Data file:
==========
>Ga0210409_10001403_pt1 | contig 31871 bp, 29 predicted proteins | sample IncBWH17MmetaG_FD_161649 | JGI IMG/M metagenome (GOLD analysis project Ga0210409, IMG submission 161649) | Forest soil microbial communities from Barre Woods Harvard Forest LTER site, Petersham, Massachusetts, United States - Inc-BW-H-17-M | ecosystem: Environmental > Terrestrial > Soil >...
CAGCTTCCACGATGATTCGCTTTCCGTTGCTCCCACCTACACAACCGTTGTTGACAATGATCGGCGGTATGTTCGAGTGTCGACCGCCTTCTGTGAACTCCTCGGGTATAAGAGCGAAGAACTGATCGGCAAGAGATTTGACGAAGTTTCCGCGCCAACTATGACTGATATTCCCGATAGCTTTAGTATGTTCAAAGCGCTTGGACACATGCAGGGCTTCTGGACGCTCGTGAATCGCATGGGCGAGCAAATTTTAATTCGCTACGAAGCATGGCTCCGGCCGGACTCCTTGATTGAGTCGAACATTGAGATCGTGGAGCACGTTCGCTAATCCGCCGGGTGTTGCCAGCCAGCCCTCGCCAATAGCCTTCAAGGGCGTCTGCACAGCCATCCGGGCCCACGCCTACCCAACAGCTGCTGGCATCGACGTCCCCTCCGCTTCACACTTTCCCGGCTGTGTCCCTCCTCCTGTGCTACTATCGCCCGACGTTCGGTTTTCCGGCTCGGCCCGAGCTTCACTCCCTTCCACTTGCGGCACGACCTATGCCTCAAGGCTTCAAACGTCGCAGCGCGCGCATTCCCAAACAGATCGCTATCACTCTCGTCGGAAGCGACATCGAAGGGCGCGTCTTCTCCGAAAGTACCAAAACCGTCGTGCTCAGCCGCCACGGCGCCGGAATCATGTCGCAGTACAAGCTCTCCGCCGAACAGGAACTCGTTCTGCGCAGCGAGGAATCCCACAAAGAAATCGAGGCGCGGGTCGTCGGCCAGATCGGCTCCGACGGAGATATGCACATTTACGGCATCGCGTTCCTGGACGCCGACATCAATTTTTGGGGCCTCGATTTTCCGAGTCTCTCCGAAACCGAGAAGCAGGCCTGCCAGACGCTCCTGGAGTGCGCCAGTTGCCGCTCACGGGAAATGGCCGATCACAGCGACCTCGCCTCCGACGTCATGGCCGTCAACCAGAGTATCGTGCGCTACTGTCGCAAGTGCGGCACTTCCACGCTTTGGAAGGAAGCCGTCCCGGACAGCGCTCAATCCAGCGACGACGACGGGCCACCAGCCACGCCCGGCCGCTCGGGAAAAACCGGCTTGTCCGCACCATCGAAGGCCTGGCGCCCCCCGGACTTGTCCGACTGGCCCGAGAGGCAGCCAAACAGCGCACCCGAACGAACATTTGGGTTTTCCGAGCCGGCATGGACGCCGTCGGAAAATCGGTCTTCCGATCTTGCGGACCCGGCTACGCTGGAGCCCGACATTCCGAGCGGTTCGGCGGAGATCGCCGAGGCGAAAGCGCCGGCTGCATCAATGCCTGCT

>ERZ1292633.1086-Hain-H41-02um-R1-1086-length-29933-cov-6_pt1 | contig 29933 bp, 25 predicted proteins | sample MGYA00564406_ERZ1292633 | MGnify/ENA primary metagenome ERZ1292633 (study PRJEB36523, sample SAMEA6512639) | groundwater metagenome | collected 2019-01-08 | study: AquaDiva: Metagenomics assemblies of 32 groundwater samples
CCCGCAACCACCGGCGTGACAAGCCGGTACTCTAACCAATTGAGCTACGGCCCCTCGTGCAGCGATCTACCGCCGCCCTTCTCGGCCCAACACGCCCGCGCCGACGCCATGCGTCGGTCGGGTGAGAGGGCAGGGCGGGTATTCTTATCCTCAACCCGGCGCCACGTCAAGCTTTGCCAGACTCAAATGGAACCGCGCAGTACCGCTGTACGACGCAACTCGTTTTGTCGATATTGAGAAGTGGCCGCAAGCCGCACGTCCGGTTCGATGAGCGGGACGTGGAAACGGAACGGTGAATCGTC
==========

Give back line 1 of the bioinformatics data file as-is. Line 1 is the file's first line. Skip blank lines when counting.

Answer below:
>Ga0210409_10001403_pt1 | contig 31871 bp, 29 predicted proteins | sample IncBWH17MmetaG_FD_161649 | JGI IMG/M metagenome (GOLD analysis project Ga0210409, IMG submission 161649) | Forest soil microbial communities from Barre Woods Harvard Forest LTER site, Petersham, Massachusetts, United States - Inc-BW-H-17-M | ecosystem: Environmental > Terrestrial > Soil >...